As a proponent of a more holistic view of sustainability, the decisions that I make about what I buy, what I eat, where I shop, are an important part of my commitment to a more sustainable lifestyle. It seems that finally companies and investors are taking note. They are offering a slew of more natural, earth friendly, sustainable, and green products and services along with attempting themselves to be a better business in terms of their social, environmental, and financial impacts, also known as the Triple Bottom Line or 3BL (Elkington, 1997).
If you want a little insight into how important our purchasing decisions are to our social, environmental, and financial welfare this Story of Stuff Video will give you an overview:
It seems am not alone in my commitment to purchasing more sustainable products from businesses whose practices are also sustainable. The Nielsen Global Survey on Corporate Social Responsibility (Nielsen, 2015) polled consumers in order to understand: how passionate consumers are about sustainable practices when it comes to purchase considerations and which consumer segments are most supportive of ecological or other socially responsible efforts; and which social issues/causes are attracting the most concern. Of the 30,000 consumers in 60 countries, 52% say they have purchased at least one product or service in the past six months from a socially responsible company (Nielsen, 2015) and putting their money where their mouth is.
This video will give you a short history of Corporate Social Responsibility (CSR) along with some definitions below:
Corporate Social Responsibility (CSR): “a business outlook that acknowledges responsibilities to stakeholders not traditionally accepted, including suppliers, customers, and employees as well as local and international communities in which it operates and the natural environment” (Dictionary of Sustainable Management, 2014)
Corporate Sustainability (CS): “corporate sustainability can accordingly be defined as meeting the needs of a firm’s direct and indirect stakeholders (such as shareholders, employees, clients, pressure groups, communities, etc.), without compromising its ability to meet the needs of future stakeholders as well” (World Commission on Environment and Development, 1987)
There are some challenges to measuring how good or bad the company’s business practices may be, but Corporate Social Responsibility (CSR) has become one of the ways to measure a company’s commitment to a more sustainable future. I chose this definition was chosen as it includes the social, environmental, and stakeholder dimensions outlined by Dahlsrud (2008).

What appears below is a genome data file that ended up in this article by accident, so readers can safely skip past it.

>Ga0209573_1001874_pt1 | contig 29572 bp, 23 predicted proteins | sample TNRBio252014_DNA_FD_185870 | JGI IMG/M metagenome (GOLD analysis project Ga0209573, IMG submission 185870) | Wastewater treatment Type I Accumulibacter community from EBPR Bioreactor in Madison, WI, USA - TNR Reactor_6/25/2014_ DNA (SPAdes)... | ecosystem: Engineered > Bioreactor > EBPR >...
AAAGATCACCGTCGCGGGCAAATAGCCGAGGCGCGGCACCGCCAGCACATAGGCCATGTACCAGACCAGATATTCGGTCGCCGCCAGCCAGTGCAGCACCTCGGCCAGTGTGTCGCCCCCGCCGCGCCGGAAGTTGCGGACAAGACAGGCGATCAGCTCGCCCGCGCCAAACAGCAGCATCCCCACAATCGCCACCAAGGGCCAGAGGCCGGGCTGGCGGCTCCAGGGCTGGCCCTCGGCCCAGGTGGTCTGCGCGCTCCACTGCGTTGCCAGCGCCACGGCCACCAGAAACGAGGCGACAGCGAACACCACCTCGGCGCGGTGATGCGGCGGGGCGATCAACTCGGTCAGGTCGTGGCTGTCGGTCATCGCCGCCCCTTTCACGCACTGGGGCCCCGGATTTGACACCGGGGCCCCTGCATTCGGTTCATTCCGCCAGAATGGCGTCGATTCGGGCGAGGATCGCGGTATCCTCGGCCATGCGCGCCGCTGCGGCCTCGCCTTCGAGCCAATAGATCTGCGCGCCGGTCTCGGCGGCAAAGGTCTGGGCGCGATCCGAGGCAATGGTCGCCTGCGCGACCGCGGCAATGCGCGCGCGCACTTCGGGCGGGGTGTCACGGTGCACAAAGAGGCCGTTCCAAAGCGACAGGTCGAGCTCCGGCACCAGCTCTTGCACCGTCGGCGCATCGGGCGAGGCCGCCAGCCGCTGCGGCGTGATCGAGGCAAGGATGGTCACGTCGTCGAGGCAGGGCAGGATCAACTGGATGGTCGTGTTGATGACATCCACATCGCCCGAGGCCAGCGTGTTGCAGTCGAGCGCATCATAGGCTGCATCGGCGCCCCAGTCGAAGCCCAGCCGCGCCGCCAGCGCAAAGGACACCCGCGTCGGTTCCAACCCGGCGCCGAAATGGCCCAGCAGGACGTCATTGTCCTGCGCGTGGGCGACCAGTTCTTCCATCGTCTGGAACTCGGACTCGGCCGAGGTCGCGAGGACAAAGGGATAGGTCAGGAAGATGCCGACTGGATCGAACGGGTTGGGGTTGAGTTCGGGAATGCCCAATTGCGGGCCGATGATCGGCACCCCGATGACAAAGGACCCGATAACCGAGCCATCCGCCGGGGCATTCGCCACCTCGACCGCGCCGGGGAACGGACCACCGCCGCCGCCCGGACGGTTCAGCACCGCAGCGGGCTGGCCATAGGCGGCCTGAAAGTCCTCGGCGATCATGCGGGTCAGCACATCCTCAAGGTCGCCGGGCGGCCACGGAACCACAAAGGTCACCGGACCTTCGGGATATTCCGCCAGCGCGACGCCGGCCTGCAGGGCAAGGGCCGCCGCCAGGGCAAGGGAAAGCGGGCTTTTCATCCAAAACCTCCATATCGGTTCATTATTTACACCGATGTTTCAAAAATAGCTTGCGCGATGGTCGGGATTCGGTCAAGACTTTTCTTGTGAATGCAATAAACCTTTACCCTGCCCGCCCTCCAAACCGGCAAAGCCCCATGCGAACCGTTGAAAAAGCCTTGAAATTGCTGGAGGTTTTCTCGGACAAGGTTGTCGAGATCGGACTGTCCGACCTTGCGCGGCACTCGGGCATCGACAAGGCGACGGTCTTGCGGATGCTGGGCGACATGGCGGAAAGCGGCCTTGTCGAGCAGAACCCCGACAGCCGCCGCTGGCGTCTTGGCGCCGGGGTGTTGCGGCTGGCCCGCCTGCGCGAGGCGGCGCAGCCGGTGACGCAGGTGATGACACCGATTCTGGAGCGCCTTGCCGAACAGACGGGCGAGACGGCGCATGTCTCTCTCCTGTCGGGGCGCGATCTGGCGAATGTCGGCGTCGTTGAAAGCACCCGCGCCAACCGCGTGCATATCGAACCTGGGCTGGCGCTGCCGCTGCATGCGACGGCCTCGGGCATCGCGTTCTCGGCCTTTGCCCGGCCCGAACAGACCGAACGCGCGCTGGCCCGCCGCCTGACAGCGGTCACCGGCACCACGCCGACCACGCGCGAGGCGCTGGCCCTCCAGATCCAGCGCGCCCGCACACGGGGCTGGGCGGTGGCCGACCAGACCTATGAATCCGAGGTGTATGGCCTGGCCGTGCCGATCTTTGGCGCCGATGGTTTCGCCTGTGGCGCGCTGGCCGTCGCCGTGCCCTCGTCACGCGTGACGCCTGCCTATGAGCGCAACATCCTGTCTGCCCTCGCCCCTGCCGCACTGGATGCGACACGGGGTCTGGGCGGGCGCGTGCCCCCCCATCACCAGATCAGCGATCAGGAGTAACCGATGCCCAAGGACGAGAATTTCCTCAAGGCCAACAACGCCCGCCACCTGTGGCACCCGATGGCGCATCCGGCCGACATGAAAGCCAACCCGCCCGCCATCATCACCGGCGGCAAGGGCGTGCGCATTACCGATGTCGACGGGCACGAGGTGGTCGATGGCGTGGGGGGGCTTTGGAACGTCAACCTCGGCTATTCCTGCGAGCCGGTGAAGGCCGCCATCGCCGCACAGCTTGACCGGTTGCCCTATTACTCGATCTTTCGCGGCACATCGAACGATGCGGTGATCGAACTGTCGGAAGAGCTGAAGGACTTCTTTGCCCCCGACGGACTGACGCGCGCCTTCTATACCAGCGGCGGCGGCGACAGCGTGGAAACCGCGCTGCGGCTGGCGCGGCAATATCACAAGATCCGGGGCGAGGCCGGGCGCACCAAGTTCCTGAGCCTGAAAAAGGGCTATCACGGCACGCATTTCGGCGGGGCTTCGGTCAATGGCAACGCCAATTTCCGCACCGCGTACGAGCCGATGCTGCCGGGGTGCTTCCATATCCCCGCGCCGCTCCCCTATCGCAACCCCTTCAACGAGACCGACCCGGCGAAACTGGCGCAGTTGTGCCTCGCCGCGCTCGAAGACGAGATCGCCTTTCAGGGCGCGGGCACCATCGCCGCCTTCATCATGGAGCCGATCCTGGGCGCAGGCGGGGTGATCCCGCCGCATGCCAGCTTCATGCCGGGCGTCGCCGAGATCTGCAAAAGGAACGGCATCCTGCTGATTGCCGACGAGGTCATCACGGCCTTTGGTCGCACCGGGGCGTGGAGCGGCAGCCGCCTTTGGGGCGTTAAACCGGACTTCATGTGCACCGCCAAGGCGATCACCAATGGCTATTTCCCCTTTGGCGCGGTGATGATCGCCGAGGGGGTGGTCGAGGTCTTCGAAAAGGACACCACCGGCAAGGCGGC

So how can you, as a consumer, use this information about corporate social responsibility (CSR) to inform your buying decisions? There are a few websites out there, like GreenBiz.com whose mission it is to “advances the opportunities at the intersection of business, technology and sustainability” (GreenBiz, 2015). They provide weekly GreenBuzz email blasts about current trends in sustainable business as well as their annual report, the State of Green Business Report that you can access on their website for free. There website is full of articles, blogs, and media around current trends and insights, on sustainable business and has separate sections for topics such as energy, design, building, transportation, etc. There are also Apps for your smartphone, like GoodGuide, that allow you to scan the product’s bar code and get a rating of that product’s GoodGuide (GG) score from 1-10 based on the health, environment, and social impacts of the products using information from a life cycle assessment (LCA) of environmental impacts, the company level of transparency in their processes, the business’s practices (fair wages, working conditions), and products with ingredients that are of health or regulatory concern (EPA’s list of chemicals of concern).
“About Us.” GreenBiz. GreenBiz Group – GreenBiz.com, Web. 14 July 2015. http://www.greenbiz.com/about-us.
Dictionary of Sustainable Management. (2014). “CSR (Corporate Social Responsibility)”. Retrieved from http://www.sustainabilitydictionary.com/index.php?s=csr.
Dahlsrud, A. (2008). How corporate social responsibility is defined: an analysis of 37 definitions. Corporate social responsibility and environmental management, 15(1), 1-13.
Elkington, J. (1997). Cannibals with forks. The triple bottom line of 21st century. Gabriola Island, BC: New Society.
“Global Consumers Are Willing to Put Their Money Where Their Heart Is When It Comes to Goods and Services from Companies Committed to Social Responsibility.” Nielsen Press Room. The Nielsen Company, 17 June 2014. Web. 14 July 2015. http://www.nielsen.com/us/en/press-room/2014/global-consumers-are-willing-to-put-their-money-where-their-heart-is.html.
“Ratings.” About Ratings. GoodGuide, Inc., Web. 14 July 2015. http://www.goodguide.com/about/ratings.
World Commission on Environment and Development. (1987). Our common future (Vol. 383). Oxford: Oxford University Press.